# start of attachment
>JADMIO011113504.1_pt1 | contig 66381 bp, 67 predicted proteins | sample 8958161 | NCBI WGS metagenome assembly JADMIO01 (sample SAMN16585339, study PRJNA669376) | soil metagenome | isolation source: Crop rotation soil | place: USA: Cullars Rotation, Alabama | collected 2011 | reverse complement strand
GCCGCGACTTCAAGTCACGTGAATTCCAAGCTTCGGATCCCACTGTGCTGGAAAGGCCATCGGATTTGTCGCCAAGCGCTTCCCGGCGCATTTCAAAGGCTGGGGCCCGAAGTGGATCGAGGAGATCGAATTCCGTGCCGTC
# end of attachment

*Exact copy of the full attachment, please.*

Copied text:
>JADMIO011113504.1_pt1 | contig 66381 bp, 67 predicted proteins | sample 8958161 | NCBI WGS metagenome assembly JADMIO01 (sample SAMN16585339, study PRJNA669376) | soil metagenome | isolation source: Crop rotation soil | place: USA: Cullars Rotation, Alabama | collected 2011 | reverse complement strand
GCCGCGACTTCAAGTCACGTGAATTCCAAGCTTCGGATCCCACTGTGCTGGAAAGGCCATCGGATTTGTCGCCAAGCGCTTCCCGGCGCATTTCAAAGGCTGGGGCCCGAAGTGGATCGAGGAGATCGAATTCCGTGCCGTC